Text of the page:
Jeffrey P Shell, Zope's lizard brain, and loosely-coupled messaging

I had a nice response to a recent column on Zope from Jeffrey P Shell, a longtime Zopista and former Digital Creations guy who has decamped to the skiiing life in Utah. Jeffrey wrote one of the first BYTE columns on Python, longer ago than the web seems to remember. Anyway, in my column I talked about scripting Zope from the outside, using the RESTian approach of reverse-engineering its HTML management forms and calling them as URLs. I knew that XML-RPC was another way to do this. Jeffrey pointed out a third, little-known approach that taps into Zope's "lizard brain."

Did you know that Zope has always had a simple RPC mechanism, predating XML-RPC, and even predating Zope itself? There was a little piece of Bobo, which is now ZPublisher, called 'bci' for 'Bobo Call Interface'. I'm almost ashamed that more wasn't done to promote BCI, or turn it into an actual RPC mechanism (it doesn't marshal return data), because XML-RPC, while simple, is just a little too simple (no concept of None/NIL? No concept of authentication except as part of the API?). And SOAP.. *sigh*.

Anyways, ZPublisher.Client (which can be used without any other Zope modules, so you could install a copy of it into a common place) is another wy to do that Perl script that you wrote, while maintaining a cleaner syntax than writing a long URL. It basically generates the same URL (with all of the correct Zope marshalling, although I don't know if it knows of the more recent marshalling options) and does the same job.

from ZPublisher.Client import Object myCatalog
= Object (

obj_metatype=['Image', 'File'],
obj_permission="Access contents information",
search_sub=1, btn_submit="Find and Catalog"

You can see the similarities to XML-RPC, which you might even be able to use in this situation, but there are some niceties about BCI. When constructing a ZPublisher.Client.Object or ZPublisher.Client.Function method, you can specify a username and password and you will be authenticated over Basic Auth. You can specify which HTTP method to use (GET/POST/PUT). You can upload files just by passing a Python file object (basically anything with a 'read()' method). You can also catch remote exceptions. While I recognize that XML-RPC has the concept of 'fault', for more intimate Zope scripting, sometimes more knowledge of the cause of the fault is required. This is the only real marshalled data that ZPublisher.Client (BCI) sends back.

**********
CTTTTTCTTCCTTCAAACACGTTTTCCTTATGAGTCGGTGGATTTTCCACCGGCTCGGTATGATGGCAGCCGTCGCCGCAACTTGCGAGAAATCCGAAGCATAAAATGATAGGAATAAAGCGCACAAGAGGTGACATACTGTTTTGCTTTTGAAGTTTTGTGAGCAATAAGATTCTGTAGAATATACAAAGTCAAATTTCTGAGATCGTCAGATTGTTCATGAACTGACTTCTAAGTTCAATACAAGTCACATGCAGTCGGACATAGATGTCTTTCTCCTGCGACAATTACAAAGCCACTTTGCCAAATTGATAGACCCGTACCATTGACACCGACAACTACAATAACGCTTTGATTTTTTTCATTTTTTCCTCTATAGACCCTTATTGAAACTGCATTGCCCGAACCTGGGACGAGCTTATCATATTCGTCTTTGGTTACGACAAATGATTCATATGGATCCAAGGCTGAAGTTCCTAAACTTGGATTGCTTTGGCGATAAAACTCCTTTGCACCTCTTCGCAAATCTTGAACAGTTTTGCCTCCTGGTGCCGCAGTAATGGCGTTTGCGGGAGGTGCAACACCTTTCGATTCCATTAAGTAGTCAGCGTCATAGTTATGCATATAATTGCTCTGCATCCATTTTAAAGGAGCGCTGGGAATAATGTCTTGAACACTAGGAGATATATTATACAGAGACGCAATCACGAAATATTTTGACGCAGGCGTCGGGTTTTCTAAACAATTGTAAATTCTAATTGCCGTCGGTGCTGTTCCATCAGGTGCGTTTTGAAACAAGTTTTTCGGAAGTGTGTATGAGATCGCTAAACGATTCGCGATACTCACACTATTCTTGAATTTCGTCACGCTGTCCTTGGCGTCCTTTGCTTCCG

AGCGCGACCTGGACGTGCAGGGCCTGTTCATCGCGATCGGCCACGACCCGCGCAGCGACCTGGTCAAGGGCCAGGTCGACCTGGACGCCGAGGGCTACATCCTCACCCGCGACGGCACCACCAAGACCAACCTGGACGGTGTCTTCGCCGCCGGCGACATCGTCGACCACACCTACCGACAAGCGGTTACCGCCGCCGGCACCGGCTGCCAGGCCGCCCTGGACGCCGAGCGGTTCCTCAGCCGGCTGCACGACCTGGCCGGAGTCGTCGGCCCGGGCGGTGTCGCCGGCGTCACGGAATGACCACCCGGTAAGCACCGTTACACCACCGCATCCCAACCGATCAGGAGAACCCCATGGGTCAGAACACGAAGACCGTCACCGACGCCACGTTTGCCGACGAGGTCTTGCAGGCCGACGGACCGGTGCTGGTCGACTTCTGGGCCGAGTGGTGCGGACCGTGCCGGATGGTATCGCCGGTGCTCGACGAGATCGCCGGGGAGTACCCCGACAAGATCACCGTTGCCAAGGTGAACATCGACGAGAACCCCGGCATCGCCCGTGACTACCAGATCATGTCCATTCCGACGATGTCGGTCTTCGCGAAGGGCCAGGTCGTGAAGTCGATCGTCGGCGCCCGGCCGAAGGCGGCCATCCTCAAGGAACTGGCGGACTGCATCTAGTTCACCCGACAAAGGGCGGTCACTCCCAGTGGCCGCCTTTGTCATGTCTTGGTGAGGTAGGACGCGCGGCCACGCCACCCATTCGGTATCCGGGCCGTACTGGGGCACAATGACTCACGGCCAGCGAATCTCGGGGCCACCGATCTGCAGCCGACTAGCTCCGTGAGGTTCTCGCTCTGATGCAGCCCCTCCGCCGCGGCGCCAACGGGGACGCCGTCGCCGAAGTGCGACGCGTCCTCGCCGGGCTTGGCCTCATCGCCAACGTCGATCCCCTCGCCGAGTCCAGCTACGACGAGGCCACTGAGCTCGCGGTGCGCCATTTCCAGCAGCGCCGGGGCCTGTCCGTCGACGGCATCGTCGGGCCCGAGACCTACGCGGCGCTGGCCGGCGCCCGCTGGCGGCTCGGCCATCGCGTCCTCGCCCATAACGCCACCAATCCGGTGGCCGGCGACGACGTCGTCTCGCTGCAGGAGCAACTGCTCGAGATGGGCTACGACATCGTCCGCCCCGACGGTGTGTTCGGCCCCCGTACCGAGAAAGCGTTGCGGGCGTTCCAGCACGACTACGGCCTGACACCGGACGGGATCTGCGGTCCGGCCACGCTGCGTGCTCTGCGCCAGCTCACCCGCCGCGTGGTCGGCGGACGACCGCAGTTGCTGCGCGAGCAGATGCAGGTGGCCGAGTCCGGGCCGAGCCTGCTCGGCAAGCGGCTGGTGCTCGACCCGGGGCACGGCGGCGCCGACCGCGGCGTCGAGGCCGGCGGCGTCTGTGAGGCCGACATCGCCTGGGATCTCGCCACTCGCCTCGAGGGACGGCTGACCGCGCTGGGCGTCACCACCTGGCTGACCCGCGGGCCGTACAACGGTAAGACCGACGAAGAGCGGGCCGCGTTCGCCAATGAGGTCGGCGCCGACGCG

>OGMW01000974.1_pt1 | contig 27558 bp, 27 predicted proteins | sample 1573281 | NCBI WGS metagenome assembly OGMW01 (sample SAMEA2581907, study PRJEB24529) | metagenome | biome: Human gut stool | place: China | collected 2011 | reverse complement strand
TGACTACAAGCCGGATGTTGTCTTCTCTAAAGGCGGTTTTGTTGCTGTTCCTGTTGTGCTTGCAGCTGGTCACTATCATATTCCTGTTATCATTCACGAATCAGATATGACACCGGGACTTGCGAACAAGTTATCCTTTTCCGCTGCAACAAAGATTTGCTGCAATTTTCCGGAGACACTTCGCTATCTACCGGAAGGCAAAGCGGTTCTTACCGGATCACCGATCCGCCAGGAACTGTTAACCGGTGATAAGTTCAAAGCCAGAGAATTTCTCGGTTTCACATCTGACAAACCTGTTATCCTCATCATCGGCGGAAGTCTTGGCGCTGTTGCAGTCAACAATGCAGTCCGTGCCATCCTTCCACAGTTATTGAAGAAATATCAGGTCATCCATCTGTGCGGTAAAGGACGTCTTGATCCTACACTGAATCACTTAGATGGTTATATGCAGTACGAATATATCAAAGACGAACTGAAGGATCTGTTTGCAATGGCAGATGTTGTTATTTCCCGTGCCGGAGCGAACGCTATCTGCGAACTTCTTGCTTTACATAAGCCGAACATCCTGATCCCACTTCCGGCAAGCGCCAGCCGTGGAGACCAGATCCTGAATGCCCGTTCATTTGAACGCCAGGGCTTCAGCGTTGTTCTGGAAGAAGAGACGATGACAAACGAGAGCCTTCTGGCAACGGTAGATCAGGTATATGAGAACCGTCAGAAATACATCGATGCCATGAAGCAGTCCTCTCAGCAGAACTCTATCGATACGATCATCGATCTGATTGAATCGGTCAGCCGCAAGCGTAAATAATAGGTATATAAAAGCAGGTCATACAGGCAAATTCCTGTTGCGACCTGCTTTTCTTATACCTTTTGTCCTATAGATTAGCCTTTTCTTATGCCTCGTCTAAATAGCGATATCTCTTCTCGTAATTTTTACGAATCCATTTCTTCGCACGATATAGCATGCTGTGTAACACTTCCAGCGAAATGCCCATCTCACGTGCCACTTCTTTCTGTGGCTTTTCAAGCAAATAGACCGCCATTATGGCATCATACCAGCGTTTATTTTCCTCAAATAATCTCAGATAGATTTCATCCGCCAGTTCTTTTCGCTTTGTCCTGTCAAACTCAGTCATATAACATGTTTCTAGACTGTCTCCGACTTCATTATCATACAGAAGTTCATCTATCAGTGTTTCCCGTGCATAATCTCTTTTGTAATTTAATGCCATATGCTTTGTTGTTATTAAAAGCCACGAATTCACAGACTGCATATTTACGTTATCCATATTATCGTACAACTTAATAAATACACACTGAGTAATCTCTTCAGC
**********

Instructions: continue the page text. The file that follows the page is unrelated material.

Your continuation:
Cool! By the way, Jeffrey is trying out a blog. I hope he sticks with it. He's a wonderfully thoughtful and articulate writer, and a really clever guy. l bet he'll have OmiOutliner hooked in before long.

Looking into blogspace with fresh eyes, Jeffrey wondered "Why write when there's so much else to do? Who's reading?"

These are great questions. I of course get paid for my writing, though not for what I write here. But what about most folks? Why write? Who will read? Lots of people have lots of different reasons. For me, it's mainly about optimizing information flow and managing attention. In a recent column I explored the idea of storytelling as a tool for project coordination. That's closely related to what Dave Winer means by "narrating work" (and is demonstrating in his outline). We do this narration all the time in interpersonal email. Something interesting happens when we instead write messages addressed to spaces.

Defining why it's interesting is hard to do. But I'm closing in on it. Today I realized the following analogy may hold: loosely-coupled message-driven architecture, the mantra of the web services movement, is precisely what blogspace is becoming for the realm of human communication. When we adopt this style of communication, we give up some of the benefits of tight coupling: message acknowledgement, tight feedback loops. But we gain (maybe) the ability to scale beyond what is possible when tightly-coupled messaging (email, discussion groups) is the only available mode. This doesn't mean there's no benefit to tightly-coupled interpersonal messaging. It only suggests that the loosely-coupled mode is also important.

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